By JULIE DRAKE
RBC Director of Public Health
RBC | Parenting is hard. It’s confusing and downright exhausting sometimes. Especially the job of cutting the apron strings and allowing teens to try things on their own, allowing them to fail and encouraging them to learn. We all have different approaches and I try to be understanding of all. However, there is one I adamantly disagree with. It is the prevalent parenting notion that “teens are going to do it anyway, and so I’d rather be with them to keep them safe.” Superficially it sounds good, but far too often it is used in the context of illegal activities.
This came up recently in regards to underage teens drinking alcohol in order to celebrate and promote “fun.” Sure, some teens do engage in underage drinking and unless you crawled out from under a rock yesterday, you know drinking and driving is a deadly combination. No reasonable person would want a teen cracking open a beer while shifting into high gear on the road to a friends house. So some jump to the faulty conclusion “I know teens are going to drink anyway, so I would rather them drink safely so no one gets hurt.” Then adults start hosting teen parties, turn a blind eye to alcohol consumption, and justify it all by saying “we are keeping them safe—we make sure they don’t drink and drive.”
I am going to be bold and call this one out—that is just ridiculous!
One way to check the logic of a viewpoint is to replace a few words and see if it still stands up to reason. So let’s change the word “drink” to “steal” (another illegal act). I know teens are going to steal anyway, so I would rather them steal something safely so no one gets hurt.” It doesn’t sound as sensible does it? How about changing the word “drink” to one of these words: buy tobacco, habitually break speed limits, or poach a deer. The argument still doesn’t stand up.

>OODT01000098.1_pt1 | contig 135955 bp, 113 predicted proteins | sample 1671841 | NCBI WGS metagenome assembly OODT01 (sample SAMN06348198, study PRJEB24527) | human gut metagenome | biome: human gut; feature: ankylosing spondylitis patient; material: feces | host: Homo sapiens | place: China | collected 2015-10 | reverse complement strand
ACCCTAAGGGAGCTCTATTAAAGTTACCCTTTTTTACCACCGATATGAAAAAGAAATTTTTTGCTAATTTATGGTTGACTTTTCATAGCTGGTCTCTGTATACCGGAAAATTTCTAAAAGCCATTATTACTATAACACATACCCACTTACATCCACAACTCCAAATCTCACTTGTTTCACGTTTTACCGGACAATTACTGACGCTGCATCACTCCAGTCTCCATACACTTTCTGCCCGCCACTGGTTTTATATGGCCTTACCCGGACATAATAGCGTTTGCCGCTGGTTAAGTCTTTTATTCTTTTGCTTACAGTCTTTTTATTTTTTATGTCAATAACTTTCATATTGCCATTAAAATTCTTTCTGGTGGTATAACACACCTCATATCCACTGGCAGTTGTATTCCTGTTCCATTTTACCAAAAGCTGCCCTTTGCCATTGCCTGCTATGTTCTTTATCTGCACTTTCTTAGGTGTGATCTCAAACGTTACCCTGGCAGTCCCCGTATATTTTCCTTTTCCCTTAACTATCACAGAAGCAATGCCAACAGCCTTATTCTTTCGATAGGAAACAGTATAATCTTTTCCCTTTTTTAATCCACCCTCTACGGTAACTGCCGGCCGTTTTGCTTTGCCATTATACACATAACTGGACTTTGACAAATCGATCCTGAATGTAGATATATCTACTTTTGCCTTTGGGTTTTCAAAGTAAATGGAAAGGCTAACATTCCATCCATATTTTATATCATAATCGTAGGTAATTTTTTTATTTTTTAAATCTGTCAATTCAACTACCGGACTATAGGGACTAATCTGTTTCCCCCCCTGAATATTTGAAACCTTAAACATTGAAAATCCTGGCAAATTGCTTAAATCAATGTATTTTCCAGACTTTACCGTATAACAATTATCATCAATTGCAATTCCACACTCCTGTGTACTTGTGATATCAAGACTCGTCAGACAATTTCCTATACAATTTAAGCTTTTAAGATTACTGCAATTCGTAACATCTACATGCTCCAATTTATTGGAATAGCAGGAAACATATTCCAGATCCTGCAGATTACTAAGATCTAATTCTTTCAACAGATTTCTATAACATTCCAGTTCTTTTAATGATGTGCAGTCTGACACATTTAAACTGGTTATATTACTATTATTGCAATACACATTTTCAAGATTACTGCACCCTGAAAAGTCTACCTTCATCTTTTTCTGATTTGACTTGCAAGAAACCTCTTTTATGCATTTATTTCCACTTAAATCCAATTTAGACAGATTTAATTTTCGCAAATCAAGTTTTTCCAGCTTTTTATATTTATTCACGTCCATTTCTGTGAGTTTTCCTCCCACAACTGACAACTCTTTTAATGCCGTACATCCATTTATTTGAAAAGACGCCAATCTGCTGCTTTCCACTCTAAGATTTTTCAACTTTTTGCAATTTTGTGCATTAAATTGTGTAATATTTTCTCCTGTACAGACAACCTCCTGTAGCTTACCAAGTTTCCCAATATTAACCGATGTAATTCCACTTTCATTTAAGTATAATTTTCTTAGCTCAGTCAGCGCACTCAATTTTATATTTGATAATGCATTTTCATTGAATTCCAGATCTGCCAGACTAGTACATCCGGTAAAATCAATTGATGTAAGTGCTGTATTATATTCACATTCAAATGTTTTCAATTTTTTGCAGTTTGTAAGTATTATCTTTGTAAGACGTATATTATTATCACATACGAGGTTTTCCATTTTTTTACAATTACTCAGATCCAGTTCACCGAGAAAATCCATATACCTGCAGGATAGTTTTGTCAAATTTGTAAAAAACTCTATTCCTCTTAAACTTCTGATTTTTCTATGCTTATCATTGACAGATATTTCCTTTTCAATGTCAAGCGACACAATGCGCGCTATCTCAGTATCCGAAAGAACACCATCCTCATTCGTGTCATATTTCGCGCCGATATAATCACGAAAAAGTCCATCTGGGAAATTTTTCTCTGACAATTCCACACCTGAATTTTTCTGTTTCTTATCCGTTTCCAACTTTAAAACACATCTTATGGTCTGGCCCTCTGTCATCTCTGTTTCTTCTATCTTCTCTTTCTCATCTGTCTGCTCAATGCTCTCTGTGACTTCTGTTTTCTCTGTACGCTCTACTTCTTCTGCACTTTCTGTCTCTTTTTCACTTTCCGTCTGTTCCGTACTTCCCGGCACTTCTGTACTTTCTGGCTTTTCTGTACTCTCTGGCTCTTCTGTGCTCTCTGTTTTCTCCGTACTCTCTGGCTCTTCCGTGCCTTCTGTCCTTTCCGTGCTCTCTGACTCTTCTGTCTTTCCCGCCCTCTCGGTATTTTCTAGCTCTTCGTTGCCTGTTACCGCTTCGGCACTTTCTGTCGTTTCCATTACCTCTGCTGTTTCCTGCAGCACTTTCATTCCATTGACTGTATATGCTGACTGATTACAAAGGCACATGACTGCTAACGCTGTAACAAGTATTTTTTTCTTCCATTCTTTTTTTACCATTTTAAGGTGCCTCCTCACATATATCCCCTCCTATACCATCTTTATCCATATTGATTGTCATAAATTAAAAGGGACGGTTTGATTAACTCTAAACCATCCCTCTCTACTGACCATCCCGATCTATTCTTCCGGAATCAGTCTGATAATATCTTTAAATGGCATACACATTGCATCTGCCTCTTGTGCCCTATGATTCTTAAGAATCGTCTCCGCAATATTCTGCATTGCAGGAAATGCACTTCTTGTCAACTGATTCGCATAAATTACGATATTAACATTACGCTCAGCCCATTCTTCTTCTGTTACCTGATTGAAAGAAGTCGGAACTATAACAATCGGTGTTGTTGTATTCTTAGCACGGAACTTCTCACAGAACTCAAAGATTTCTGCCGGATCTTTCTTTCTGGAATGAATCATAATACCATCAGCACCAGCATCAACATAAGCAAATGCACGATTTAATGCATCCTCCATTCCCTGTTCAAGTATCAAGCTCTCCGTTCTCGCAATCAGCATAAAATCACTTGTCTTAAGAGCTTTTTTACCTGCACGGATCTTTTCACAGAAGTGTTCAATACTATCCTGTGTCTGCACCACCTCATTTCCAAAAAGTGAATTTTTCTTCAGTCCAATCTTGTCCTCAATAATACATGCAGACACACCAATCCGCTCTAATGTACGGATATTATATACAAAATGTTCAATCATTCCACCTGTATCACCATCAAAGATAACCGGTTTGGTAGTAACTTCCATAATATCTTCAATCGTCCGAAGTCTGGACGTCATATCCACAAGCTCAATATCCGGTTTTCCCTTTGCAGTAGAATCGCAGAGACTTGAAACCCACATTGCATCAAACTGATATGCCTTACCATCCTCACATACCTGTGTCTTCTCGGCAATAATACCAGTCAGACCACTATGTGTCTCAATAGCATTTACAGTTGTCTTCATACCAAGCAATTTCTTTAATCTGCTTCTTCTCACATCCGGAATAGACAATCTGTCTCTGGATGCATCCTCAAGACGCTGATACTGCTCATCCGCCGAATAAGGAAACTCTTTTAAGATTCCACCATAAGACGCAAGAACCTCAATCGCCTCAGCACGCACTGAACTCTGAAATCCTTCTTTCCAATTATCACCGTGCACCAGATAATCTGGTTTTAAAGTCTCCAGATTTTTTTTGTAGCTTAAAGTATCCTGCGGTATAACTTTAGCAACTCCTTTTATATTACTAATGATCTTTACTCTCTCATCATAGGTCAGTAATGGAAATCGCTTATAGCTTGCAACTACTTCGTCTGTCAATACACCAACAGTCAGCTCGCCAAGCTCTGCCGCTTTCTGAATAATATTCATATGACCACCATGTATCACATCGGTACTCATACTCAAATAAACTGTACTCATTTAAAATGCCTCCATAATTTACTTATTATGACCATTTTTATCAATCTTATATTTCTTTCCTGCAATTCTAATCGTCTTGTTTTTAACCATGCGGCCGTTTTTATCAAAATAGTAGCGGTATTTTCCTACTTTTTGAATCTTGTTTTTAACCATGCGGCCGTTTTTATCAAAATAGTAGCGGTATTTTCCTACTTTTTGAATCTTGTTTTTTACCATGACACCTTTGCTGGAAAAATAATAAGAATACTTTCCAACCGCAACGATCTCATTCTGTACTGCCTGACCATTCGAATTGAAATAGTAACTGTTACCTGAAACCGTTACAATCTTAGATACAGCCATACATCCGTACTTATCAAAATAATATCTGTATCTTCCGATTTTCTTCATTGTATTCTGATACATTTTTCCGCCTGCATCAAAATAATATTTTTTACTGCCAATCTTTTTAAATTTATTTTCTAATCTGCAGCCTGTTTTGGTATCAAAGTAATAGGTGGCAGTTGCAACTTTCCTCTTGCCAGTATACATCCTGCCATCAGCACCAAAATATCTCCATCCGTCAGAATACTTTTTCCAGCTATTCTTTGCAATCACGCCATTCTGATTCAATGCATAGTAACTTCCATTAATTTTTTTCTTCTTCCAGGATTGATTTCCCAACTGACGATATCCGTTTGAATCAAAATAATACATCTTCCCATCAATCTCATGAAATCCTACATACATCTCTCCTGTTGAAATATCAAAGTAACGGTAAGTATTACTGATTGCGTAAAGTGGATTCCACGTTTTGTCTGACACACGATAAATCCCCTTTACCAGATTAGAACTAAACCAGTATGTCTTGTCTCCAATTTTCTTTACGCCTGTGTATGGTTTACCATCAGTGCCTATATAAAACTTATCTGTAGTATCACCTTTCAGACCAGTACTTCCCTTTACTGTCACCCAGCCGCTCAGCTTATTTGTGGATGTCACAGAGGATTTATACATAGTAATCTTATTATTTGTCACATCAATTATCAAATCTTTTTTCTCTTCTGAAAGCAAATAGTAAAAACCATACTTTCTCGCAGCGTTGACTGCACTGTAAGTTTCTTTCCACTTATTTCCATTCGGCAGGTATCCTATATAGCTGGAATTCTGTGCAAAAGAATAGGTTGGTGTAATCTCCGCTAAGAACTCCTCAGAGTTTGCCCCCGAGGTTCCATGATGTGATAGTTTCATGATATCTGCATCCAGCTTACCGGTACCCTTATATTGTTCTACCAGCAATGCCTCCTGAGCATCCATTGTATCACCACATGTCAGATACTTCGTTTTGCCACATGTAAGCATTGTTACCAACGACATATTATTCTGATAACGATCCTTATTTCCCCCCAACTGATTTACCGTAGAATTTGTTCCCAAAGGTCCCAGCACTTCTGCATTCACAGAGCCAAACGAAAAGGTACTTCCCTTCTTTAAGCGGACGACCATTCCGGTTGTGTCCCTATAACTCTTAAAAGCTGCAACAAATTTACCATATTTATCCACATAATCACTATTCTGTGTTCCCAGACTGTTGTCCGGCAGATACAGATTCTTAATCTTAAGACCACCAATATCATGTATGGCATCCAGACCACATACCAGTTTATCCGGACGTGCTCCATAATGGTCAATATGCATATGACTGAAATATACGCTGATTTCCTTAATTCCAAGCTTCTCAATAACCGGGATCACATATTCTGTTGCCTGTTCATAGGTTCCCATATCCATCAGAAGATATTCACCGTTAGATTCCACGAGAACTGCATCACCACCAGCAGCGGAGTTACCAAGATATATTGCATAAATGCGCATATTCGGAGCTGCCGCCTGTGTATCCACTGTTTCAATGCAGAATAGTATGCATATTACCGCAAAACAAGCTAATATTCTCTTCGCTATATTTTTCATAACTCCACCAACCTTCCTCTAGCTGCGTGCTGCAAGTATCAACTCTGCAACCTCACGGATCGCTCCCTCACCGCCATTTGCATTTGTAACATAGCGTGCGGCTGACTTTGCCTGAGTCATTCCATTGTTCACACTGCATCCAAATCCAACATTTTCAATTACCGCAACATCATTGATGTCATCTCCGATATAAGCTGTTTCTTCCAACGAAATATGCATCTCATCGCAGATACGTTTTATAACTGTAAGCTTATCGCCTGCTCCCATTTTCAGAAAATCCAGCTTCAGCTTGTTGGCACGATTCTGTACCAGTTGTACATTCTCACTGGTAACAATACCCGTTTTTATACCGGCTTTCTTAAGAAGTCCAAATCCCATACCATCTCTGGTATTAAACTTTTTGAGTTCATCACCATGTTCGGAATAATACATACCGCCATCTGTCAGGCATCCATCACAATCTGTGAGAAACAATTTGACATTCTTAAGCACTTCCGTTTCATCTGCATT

Come on grown-ups, let’s start showing our teens how to have fun without alcohol being involved! Let’s show them we can stop drinking even though our “friends” are buying us rounds or gifting us booze. Let’s start by showing kids that the ability to “drink someone under the table” is not something to brag about—but rather something to be ashamed of.
Can’t we raise money for a good cause without alcohol being the primary draw? Start telling and showing our kids it’s okay to sing karaoke loudly, dance like no one is watching, tell wild stories and voice our real opinions without alcohol being the crutch that takes our inhibitions away. Let’s show kids that great achievements don’t have to be celebrated with a stumble drunk, public display of stupidity. I can’t think of one mental state (even stress) that is solved with alcohol consumption, or a relationship made better with chronic drinking. As a matter of fact, I can’t think of one thing alcohol helps a teen (or anyone else) achieve at their highest potential.
Start now talking with your teens openly about alcohol and the problems that overuse can cause. I am sure the DA’s office, our local law enforcement, domestic violence shelters and marriage counselors will appreciate the help.
(Oh, by the way, before anyone jumps to another faulty conclusion, I am not recommending “prohibition”, a quick glance into history shows how well that experiment went. Education, modeling good decisions and creating alternatives—that is my stump!)
Julie Drake is the Director of Public Health for Rio Blanco County